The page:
What Are the Best Tips for Eggless Baking?

Allison Boelcke

Eggs are an ingredient that plays an integral role in baking by acting as a binder for other ingredients. They also act as a leavening agent that incorporates air into doughs and batters to make them rise. Some people, such as vegans or those with egg allergies, may wish to omit eggs in baking; however, without eggs, baked goods won’t be as fluffy and light and may not hold together well. Eggless baking can result in successful baked goods if other ingredients are added to mimic the structural role of the eggs.

Applesauce can be used as a substitute for eggs in some recipes.
Applesauce can be used as a substitute for eggs in some recipes.

When determining egg substitutions for eggless baking, it depends on what role the egg was originally intended to play in the recipe. If eggs are acting as a leavening agent, they can generally be swapped out for one tablespoon (15 ml) of baking powder mixed with one tablespoon (15 ml) of warm water. Baking powder is typically a combination of baking soda and cornstarch that creates carbon dioxide bubbles once it is exposed to liquid. This chemical reaction causes baked goods, such as cookies and muffins, to rise and become fluffy.

Cornstarch can sometimes be used as an egg substitute in recipes.
Cornstarch can sometimes be used as an egg substitute in recipes.

Eggless baking substitutions are different if the original recipe used egg as a binder. If egg acts as a binder to provide structure and hold the other ingredients together, the recipe typically only calls for one egg, as opposed to recipes that use eggs as leavening agents and require multiple eggs. A moist ingredient, such as applesauce, pureed fruit, or softened tofu, may be used in the place of eggs to help bind the dry ingredients together in dough or batter. If no binding ingredient is used, the baked good will end up dry and crumbly.

A commonly used ingredient in eggless baking is egg substitute products. The ingredients in these commercial products can vary significantly by manufacturer. Many products actually contain egg byproducts, such as egg whites, and are generally used for reducing fat and calories in a recipe rather than as an egg replacement; therefore, they are not intended for vegans or people with egg allergies. For eggless baking, vegan egg replacers, or products made from binding powders, such as tapioca flour, xanthan gum, or potato starch, can be safely used in place of eggs and are completely dairy-free.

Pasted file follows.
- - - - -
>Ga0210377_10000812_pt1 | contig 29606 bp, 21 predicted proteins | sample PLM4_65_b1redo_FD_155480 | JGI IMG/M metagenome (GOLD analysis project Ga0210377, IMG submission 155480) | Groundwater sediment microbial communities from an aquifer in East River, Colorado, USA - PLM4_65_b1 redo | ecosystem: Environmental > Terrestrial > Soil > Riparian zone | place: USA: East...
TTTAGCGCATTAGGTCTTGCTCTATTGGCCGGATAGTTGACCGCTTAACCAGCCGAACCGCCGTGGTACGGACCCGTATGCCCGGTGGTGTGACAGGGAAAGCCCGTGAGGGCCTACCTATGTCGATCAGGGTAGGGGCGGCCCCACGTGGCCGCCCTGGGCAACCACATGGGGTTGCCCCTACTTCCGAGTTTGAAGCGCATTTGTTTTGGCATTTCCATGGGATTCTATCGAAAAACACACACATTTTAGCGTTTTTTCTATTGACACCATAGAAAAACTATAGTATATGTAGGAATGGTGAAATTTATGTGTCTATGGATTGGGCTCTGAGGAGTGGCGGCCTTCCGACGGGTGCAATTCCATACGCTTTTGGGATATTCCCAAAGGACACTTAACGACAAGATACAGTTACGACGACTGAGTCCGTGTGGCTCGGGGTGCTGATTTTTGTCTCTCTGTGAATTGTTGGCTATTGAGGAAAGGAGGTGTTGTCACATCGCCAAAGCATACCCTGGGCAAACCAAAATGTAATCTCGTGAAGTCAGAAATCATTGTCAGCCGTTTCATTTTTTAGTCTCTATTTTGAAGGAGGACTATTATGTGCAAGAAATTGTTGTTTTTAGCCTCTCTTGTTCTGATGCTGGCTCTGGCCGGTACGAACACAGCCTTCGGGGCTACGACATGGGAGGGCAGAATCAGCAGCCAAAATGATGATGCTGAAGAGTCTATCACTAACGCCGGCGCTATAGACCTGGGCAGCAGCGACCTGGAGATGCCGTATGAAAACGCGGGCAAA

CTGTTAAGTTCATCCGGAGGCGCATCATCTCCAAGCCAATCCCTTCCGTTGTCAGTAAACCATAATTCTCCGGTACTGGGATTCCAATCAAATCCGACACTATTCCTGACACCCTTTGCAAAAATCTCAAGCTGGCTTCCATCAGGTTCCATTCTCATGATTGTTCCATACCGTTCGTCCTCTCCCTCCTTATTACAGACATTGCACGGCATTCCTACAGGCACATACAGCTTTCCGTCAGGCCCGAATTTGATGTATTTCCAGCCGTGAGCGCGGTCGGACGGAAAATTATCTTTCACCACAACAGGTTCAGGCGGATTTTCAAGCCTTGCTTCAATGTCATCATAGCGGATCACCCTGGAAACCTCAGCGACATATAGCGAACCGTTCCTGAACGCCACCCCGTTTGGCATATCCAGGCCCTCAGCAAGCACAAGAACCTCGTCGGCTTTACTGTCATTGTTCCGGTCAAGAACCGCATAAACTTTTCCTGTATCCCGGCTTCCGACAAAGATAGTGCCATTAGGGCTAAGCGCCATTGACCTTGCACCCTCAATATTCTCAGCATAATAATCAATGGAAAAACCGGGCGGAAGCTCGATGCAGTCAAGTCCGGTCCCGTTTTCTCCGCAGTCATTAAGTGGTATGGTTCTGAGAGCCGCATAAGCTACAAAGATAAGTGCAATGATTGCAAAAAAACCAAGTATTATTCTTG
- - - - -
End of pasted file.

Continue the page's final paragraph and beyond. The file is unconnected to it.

Even when making substitutions for eggs and using other ingredients to mimic the leavening and binding functions, baked goods made without eggs may have some differences compared to the results of the original recipe. Eggless baked goods made with other replacement ingredients may not become as golden brown in appearance because it is often egg yolks combined with sugar that are primarily responsible for adding the distinctive golden brown hue to baked goods. Baked goods without eggs may also have a slightly milder taste, and depending on the type of substitution ingredients, have a slightly different flavor, such as if pureed fruit was used.

Baking soda can help baked goods rise and become fluffy.
Baking soda can help baked goods rise and become fluffy.

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Discussion Comments


@Grivusangel -- I'll have to see if I can find a recipe for that wacky cake. My 11-year-old daughter would love to make something like that. She's been pestering me to learn to bake, and that would be an awesome first recipe. Maybe even a good science project, since it really is kind of a chemistry experiment.

My only issue with eggless baking is that when I substitute something like applesauce is the finished product is heavy. If you're willing to deal with that, eggless baking is OK. But I've run into some eggless brownies that were pretty gnarly. The cook did something -- I don't know what -- but they were like big, wet rocks.


Eggless baking really isn't that difficult; you just have to follow the recipe carefully. If you do, your product will probably turn out fine.

The first cake I ever made was eggless and it turned out fine. It's called a wacky cake and uses flour, salt, cocoa, sugar and baking soda sifted together into the pan. Then you make three wells in the dry ingredients and put vinegar in one, oil in the second and vanilla in the third. You mix it all up, then pour a cup of warm water over the whole thing, stir a little and then bake it. It sounds strange, but it works pretty well.

I don't do a lot of eggless baking, but what I've done has turned out pretty well.

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